Most of the commercial software used in VFX/Animation like Maya, Nuke and Houdini are developed in C++, but they have Python APIs to allow users to quickly develop tools on the software. Though, as a TD or Artist who got deep into development, I started to feel the need to use C++ to improve the performance of my tools or to simply access lower level APIs. 

After studying C++ for a while, I found myself in a strange place where I had some fresh knowledge in my head and I was keen to put it to use, but I couldn’t really apply it in my work. I had this common misconception that from a certain point, my tools would become pure C++ beauties. Though it is a complicated language and it takes much longer than Python to perform certain tasks (Some seasoned developers may disagree, but here we’re talking about newcomers)

That’s when using both languages to develop a tool helps you to meet your deadlines and please the users. For instance, you can develop pretty much everything in your tool  in python except for the parts that you really need C++ for higher performance, lower level APIs or any other of its features. 

For instance, the whole GUI can be developed in python, while the heavy 3D scene processing can be done in C++. The best of both worlds!

For that kind of architecture, we compile the C++ code in a library and use Python Bindings to expose it to the python application. 

I struggled to find beginners information about how to set those bindings properly, so I decided to record the steps I’ve taken and share with people who are in the same process of expanding the development knowledge from Pyhton towards C++.

In this minimal example, you’ll see how to author the bindings using SIP. Which is a technology developed to create the early versions of PyQt. Today it can be used for any kind of application.

0. Requirements: 

To follow these instructions you'll need to be in Linux with the following packages installed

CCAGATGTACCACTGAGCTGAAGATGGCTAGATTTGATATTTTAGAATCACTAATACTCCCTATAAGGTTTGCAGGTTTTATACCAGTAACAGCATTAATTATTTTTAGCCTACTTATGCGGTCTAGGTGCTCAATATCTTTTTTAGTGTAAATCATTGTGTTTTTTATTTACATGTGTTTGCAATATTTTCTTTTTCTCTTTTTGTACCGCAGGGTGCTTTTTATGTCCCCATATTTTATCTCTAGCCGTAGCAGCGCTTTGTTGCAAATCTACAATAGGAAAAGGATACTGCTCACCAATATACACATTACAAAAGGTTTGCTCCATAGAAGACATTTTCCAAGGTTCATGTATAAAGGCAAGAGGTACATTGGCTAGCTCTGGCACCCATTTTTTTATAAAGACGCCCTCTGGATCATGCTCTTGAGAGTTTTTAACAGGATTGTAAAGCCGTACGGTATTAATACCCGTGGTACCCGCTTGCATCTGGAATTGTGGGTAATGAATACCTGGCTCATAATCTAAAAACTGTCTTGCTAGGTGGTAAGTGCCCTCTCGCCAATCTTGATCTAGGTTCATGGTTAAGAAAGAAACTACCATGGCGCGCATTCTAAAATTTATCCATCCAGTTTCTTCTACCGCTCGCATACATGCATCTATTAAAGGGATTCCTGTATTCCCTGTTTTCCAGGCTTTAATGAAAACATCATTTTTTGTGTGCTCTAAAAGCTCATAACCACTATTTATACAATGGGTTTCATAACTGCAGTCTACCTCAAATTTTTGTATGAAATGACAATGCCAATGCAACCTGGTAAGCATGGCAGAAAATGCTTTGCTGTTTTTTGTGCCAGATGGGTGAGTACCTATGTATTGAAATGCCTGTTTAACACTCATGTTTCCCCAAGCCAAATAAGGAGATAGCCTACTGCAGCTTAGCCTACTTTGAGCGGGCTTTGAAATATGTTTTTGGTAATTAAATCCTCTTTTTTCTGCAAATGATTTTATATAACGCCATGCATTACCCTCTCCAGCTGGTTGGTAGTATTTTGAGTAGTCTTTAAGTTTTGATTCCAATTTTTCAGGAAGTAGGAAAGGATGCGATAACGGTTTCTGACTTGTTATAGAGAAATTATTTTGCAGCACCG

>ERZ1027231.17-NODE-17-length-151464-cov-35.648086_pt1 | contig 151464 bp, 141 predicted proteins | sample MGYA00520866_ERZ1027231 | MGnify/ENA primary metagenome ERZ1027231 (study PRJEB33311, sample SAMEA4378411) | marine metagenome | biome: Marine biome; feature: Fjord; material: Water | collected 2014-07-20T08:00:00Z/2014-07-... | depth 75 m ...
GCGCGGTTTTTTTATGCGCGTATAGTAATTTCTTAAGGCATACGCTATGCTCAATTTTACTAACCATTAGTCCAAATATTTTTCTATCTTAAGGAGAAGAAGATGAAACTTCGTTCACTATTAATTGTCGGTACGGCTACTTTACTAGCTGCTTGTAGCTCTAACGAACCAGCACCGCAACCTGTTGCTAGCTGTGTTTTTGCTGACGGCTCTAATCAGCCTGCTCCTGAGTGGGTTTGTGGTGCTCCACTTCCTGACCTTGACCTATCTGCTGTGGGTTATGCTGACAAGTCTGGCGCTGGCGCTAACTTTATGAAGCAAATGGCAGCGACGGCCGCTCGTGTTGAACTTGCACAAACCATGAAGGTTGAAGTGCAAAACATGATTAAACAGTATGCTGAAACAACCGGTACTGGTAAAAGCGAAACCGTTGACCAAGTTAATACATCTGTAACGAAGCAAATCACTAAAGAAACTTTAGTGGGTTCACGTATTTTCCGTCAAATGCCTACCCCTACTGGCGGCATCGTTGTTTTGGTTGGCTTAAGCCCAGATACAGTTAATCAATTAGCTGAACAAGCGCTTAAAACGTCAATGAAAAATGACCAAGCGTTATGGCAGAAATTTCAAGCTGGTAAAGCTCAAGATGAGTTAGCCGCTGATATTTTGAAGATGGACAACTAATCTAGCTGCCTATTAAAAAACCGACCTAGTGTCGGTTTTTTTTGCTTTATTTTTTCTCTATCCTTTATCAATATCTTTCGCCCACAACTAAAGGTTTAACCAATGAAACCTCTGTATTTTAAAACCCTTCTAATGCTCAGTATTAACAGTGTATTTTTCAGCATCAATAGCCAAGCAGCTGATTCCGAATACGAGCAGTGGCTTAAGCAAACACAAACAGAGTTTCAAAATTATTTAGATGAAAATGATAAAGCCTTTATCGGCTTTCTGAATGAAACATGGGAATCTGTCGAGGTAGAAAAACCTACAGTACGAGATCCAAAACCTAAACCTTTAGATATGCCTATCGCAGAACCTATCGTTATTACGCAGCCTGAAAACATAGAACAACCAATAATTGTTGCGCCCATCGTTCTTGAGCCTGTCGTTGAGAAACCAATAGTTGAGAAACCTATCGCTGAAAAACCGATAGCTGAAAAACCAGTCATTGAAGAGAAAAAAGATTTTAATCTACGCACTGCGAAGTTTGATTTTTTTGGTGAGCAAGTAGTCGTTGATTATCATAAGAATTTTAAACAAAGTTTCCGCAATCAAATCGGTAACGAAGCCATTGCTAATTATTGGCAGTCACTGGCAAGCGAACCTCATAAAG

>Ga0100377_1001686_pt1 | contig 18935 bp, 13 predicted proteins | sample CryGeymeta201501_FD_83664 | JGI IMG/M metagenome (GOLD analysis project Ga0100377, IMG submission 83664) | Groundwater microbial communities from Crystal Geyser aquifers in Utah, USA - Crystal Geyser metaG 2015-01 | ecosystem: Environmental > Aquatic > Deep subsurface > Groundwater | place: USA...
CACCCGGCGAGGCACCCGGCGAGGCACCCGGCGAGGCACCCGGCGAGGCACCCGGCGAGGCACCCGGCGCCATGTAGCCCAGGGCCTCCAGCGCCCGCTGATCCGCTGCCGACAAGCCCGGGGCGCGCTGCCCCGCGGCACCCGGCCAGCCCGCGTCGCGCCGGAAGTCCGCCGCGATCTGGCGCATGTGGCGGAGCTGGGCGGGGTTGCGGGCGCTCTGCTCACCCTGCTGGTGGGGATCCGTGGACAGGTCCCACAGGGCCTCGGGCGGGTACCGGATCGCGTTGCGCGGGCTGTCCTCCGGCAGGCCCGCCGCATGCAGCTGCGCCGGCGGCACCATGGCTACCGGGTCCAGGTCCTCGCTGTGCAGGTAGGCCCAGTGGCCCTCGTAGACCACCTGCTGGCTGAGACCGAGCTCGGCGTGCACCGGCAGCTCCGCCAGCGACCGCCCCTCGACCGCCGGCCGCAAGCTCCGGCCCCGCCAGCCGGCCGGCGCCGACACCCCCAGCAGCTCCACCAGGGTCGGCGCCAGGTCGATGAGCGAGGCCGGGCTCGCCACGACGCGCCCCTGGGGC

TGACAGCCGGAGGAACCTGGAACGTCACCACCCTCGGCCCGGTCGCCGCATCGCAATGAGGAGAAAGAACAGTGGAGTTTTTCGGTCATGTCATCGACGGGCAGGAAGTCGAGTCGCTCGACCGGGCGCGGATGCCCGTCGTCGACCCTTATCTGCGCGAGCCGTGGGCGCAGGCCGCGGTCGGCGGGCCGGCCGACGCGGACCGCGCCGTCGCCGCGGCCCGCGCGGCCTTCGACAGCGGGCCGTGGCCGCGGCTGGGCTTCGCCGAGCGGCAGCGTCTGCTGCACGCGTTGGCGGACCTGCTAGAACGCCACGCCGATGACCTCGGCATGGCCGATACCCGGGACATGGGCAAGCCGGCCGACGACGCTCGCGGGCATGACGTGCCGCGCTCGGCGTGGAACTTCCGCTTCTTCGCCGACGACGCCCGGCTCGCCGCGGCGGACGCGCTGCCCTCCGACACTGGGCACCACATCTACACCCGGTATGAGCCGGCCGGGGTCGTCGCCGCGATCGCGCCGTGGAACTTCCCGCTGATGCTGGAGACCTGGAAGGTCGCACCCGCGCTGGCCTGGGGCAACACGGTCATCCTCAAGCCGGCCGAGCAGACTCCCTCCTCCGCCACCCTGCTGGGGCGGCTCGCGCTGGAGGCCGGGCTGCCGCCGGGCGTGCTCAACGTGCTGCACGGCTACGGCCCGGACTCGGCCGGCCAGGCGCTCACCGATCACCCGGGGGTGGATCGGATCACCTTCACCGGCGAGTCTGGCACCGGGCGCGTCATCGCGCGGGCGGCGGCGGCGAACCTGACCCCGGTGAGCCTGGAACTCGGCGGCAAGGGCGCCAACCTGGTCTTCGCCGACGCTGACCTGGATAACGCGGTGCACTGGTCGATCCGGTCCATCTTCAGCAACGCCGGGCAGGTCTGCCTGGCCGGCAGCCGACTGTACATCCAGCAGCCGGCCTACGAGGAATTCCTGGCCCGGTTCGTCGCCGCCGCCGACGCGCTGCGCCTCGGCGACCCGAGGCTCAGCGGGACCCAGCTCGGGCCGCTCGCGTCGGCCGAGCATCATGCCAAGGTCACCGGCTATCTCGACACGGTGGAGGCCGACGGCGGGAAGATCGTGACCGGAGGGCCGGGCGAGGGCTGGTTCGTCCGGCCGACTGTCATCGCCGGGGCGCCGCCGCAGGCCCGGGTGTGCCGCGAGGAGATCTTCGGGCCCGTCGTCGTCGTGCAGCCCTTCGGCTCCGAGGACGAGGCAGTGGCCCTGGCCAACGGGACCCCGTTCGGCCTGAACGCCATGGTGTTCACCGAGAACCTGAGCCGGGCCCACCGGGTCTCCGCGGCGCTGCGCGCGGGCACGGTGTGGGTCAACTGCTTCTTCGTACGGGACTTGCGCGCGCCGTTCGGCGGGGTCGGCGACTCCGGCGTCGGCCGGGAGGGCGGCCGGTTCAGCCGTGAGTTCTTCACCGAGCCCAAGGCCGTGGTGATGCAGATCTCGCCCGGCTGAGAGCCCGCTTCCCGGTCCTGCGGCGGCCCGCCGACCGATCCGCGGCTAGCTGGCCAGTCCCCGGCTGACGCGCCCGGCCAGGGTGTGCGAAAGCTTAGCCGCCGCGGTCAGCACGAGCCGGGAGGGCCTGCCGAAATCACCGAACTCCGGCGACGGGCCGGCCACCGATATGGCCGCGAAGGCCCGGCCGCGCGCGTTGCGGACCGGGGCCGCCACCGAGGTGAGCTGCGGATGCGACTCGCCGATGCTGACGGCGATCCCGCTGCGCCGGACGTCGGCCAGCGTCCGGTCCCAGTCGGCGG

• pip
  • gcc
  • python 3+ (it works with python 2.7+, but may require legacy packages)
  • virtualenv

Clone THIS repository and open a terminal on that location.

1. Set your virtual environment

This step is optional, but it's better to install your "hello world" library in a virtual environment and keep your local python clean.

In your bash terminal, type:

virtualenv --python python3 venv
source venv/bin/activate

note: replace python3 by the alias of your local installation of Python 3, e.g.: python3.6

Build the library:

To build the c++ library.

mkdir src/build
cd src/build
g++ -c -Wall -Werror -fpic ../helloSip.cpp
g++ -shared -o helloSip.o

This shared library is built in an unconventional folder, so you need to add the library location to the LD_LIBRARY_PATH, please, change the path bellow and run the command:

export LD_LIBRARY_PATH=/path/to/github/cloned/repo/src/build:$LD_LIBRARY_PATH

You can test if the library is working by using the provided main.cpp file. It just includes the library and run its function.

cd ../
g++ -Lbuild -Wall -o test main.cpp -lhelloSip
>> Hello From C++!

Create the Binding library:

Be sure you have sip installed in the current python environment.

pip install sip

Then, you can install the bindings in your environment by running the commands bellow:

cd .. 
pip install .

If something goes wrong, you can try running sip directly, as the log lines returned in the terminal are more helpful for debugging.


Testing your bindings

You can try:

import helloSip
>>  Hello From C++!

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